About the Council on Criminal Justice and Behavioral Health (CCJBH)
A true shift in the paradigm between criminal justice and mental health will embody an effective jail diversion system that fosters an ongoing and successful exchange of information among courts, criminal justice agencies, mental health professionals, government and non-government organizations to achieve a substantial positive change in the way individuals with mental illness are treated in our communities.
The leaders in criminal justice and mental health participating in this effort strive to end the criminalization of individuals with mental illness by supporting proven strategies that promote early intervention, access to effective treatments, a planned re-entry and the preservation of public safety.
Chairperson: Ralph Diaz, Secretary, California Department of Corrections and Rehabilitation (CDCR)
Ralph Diaz was appointed Secretary of the California Department of Corrections and Rehabilitation (CDCR) in March 2019; prior he served as Acting Secretary from September 2018. He has over 27 years of experience in the field of corrections, serving in various leadership roles over the past five years, including Undersecretary of Operations, Deputy Director of Facility Operations, and Associate Director of High Security Institutions. Before that, Mr. Diaz served as a prison warden, correctional counselor supervisor, and correctional counselor, after starting his career as a correctional officer in 1991. He possesses in-depth knowledge of CDCR and public safety issues, as well as hands-on institutional skills. Mr. Diaz has been instrumental in developing policies and processes that focus on staff well-being and training, inmate rehabilitation and accountability, and communication with victims and families. His own personal history growing up in a small town in the central San Joaquin Valley, under the guidance of his mother and father who both worked in law enforcement, contributed to his unique perspective. Mr. Diaz is proud to be a leader in CDCR as it embraces its mission to rehabilitate the people entrusted to its care, understanding that this is key to the public safety of the people of the State of California, and to the future of the state.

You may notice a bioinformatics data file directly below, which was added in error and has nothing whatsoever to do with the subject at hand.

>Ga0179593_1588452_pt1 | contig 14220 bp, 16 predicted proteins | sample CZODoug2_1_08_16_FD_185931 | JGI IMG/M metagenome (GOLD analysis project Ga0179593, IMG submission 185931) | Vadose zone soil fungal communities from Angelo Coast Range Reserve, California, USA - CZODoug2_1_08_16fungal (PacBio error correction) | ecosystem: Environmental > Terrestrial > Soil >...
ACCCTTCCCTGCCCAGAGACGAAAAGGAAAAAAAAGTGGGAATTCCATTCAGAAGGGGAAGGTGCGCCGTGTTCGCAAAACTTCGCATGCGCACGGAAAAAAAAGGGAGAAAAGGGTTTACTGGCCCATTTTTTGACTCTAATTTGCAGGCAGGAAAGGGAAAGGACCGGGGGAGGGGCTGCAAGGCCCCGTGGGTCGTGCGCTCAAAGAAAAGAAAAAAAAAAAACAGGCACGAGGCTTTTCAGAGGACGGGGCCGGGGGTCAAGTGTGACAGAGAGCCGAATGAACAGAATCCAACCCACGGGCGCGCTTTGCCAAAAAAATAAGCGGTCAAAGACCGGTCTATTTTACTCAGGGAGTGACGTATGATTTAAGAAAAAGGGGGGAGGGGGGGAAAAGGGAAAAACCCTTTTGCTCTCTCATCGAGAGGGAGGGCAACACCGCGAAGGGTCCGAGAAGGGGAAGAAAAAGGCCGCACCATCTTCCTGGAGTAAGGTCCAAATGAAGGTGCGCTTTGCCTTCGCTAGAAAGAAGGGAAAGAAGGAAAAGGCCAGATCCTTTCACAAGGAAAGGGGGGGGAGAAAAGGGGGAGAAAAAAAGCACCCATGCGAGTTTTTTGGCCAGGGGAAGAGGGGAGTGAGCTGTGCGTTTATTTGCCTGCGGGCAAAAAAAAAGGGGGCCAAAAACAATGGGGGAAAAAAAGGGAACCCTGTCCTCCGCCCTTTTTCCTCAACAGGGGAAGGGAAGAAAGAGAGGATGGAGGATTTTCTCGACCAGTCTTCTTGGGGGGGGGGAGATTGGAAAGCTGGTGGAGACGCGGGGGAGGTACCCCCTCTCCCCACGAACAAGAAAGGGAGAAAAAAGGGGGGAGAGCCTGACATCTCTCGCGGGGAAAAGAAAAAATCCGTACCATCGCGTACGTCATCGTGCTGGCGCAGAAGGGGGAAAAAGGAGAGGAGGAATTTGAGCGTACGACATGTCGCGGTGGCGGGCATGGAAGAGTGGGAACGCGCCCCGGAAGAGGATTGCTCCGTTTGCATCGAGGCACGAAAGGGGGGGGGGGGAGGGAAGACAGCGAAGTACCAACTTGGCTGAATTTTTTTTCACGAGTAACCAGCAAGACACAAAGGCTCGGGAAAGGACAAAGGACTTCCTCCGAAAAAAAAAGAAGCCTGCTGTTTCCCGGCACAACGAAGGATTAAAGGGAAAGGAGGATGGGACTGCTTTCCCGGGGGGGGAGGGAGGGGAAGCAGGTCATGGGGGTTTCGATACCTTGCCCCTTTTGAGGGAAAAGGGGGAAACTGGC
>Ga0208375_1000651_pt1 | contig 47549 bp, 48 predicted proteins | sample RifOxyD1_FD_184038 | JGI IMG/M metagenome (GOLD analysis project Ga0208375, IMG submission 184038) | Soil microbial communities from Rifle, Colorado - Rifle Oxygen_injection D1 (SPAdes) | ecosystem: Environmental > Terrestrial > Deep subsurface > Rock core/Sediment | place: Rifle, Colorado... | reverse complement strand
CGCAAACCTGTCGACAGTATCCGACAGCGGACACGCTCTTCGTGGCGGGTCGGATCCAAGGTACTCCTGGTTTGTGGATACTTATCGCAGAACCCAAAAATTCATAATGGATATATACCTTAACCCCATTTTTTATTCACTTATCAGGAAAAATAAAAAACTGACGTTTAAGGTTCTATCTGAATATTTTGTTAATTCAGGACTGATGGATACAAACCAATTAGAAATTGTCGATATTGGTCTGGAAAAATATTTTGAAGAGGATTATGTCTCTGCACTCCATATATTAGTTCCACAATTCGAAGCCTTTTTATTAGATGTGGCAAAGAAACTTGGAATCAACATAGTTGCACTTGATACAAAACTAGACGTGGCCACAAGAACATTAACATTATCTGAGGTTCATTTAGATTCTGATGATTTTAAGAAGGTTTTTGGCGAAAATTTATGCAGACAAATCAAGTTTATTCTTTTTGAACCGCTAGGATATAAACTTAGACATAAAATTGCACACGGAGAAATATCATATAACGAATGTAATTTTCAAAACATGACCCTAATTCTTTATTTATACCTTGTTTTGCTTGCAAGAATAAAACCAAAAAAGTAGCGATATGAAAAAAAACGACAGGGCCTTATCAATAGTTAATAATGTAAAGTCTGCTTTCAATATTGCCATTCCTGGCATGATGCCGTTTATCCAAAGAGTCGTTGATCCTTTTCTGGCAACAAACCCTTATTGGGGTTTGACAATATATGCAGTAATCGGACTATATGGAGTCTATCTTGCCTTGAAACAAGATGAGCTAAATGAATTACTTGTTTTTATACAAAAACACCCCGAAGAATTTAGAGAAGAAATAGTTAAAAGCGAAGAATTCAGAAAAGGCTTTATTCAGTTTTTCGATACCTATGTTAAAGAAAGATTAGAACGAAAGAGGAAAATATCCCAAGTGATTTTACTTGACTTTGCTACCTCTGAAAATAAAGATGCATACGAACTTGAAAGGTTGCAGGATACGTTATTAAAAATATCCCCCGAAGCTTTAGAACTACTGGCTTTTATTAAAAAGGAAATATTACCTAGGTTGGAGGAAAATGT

Stephanie Clendenin, Acting Director, California Department of State Hospitals.
Ms. Clendenin has served as Acting Director for the California Department of State Hospitals since September 2018. The California Department of State Hospitals is the largest forensic inpatient mental health hospital system in the nation, serving over 11,000 patients annually across five state hospitals, jail-based competency treatments programs, community-based restoration programs, and conditional release programs. Previously, Ms. Clendenin was appointed as Chief Deputy Director of the California Department of State Hospitals (DSH) by Governor Brown in December 2014. As Chief Deputy Director, she oversaw the operation of the five state hospitals responsible for providing inpatient mental health treatment for over 6000 patients daily. Additionally, she oversaw DSH’s operating divisions including, clinical operations, forensic services, legal services, strategic planning, administrative services, and information technology. Previously, Ms. Clendenin, also served as the Chief Deputy Director for the California Office of Statewide Health Planning and Development (OSHPD). She was appointed to this position by Governor Brown in June 2011. She managed OSHPD’s operating divisions responsible for the building and financing of health facility infrastructure, the collection and analyses of healthcare data, and the development and expansion of healthcare professionals to serve and improve the delivery of healthcare, particularly in medically underserved communities in California. Ms. Clendenin has over 28 years of experience with the State of California. Ms. Clendenin’s previous government experience includes positions with Cal-Fire, Department of Finance, the former Department of Health Services, and the Department of General Services.
Jessica Cruz, Chief Executive Officer, NAMI California